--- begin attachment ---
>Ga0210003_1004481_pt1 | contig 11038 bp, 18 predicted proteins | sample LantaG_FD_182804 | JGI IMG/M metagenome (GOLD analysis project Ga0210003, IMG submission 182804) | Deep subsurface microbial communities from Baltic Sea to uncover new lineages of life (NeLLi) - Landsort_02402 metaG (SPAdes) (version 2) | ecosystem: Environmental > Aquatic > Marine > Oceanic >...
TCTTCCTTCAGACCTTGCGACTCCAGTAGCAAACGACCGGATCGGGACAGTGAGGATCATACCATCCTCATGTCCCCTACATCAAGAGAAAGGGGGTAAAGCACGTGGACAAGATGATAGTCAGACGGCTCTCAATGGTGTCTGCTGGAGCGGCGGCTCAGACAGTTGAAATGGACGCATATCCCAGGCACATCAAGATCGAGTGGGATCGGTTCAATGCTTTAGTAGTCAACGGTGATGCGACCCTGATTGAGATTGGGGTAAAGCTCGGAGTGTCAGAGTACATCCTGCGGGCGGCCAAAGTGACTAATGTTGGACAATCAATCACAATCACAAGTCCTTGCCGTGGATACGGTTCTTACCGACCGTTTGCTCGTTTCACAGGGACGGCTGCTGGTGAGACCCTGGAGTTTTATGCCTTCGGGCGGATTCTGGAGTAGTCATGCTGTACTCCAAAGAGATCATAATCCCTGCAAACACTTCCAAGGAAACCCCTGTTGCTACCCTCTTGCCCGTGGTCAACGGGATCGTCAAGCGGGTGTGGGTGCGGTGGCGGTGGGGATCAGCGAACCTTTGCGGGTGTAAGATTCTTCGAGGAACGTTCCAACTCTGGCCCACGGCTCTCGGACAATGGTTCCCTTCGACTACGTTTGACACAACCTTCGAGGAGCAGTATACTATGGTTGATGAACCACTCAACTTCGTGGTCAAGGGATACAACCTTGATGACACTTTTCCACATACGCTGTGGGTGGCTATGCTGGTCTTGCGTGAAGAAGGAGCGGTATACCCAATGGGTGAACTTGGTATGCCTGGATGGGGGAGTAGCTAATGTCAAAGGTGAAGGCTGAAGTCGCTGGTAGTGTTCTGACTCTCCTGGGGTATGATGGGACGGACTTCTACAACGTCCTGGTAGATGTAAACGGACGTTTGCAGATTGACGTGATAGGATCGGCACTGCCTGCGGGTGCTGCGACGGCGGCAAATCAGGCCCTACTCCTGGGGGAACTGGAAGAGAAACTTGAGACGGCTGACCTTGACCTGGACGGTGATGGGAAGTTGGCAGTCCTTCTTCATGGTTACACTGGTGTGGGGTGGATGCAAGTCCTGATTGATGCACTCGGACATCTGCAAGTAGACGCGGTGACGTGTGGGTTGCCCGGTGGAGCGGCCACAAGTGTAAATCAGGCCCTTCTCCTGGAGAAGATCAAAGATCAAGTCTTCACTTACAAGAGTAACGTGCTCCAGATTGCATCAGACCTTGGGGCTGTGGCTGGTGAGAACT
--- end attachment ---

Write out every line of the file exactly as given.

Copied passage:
>Ga0210003_1004481_pt1 | contig 11038 bp, 18 predicted proteins | sample LantaG_FD_182804 | JGI IMG/M metagenome (GOLD analysis project Ga0210003, IMG submission 182804) | Deep subsurface microbial communities from Baltic Sea to uncover new lineages of life (NeLLi) - Landsort_02402 metaG (SPAdes) (version 2) | ecosystem: Environmental > Aquatic > Marine > Oceanic >...
TCTTCCTTCAGACCTTGCGACTCCAGTAGCAAACGACCGGATCGGGACAGTGAGGATCATACCATCCTCATGTCCCCTACATCAAGAGAAAGGGGGTAAAGCACGTGGACAAGATGATAGTCAGACGGCTCTCAATGGTGTCTGCTGGAGCGGCGGCTCAGACAGTTGAAATGGACGCATATCCCAGGCACATCAAGATCGAGTGGGATCGGTTCAATGCTTTAGTAGTCAACGGTGATGCGACCCTGATTGAGATTGGGGTAAAGCTCGGAGTGTCAGAGTACATCCTGCGGGCGGCCAAAGTGACTAATGTTGGACAATCAATCACAATCACAAGTCCTTGCCGTGGATACGGTTCTTACCGACCGTTTGCTCGTTTCACAGGGACGGCTGCTGGTGAGACCCTGGAGTTTTATGCCTTCGGGCGGATTCTGGAGTAGTCATGCTGTACTCCAAAGAGATCATAATCCCTGCAAACACTTCCAAGGAAACCCCTGTTGCTACCCTCTTGCCCGTGGTCAACGGGATCGTCAAGCGGGTGTGGGTGCGGTGGCGGTGGGGATCAGCGAACCTTTGCGGGTGTAAGATTCTTCGAGGAACGTTCCAACTCTGGCCCACGGCTCTCGGACAATGGTTCCCTTCGACTACGTTTGACACAACCTTCGAGGAGCAGTATACTATGGTTGATGAACCACTCAACTTCGTGGTCAAGGGATACAACCTTGATGACACTTTTCCACATACGCTGTGGGTGGCTATGCTGGTCTTGCGTGAAGAAGGAGCGGTATACCCAATGGGTGAACTTGGTATGCCTGGATGGGGGAGTAGCTAATGTCAAAGGTGAAGGCTGAAGTCGCTGGTAGTGTTCTGACTCTCCTGGGGTATGATGGGACGGACTTCTACAACGTCCTGGTAGATGTAAACGGACGTTTGCAGATTGACGTGATAGGATCGGCACTGCCTGCGGGTGCTGCGACGGCGGCAAATCAGGCCCTACTCCTGGGGGAACTGGAAGAGAAACTTGAGACGGCTGACCTTGACCTGGACGGTGATGGGAAGTTGGCAGTCCTTCTTCATGGTTACACTGGTGTGGGGTGGATGCAAGTCCTGATTGATGCACTCGGACATCTGCAAGTAGACGCGGTGACGTGTGGGTTGCCCGGTGGAGCGGCCACAAGTGTAAATCAGGCCCTTCTCCTGGAGAAGATCAAAGATCAAGTCTTCACTTACAAGAGTAACGTGCTCCAGATTGCATCAGACCTTGGGGCTGTGGCTGGTGAGAACT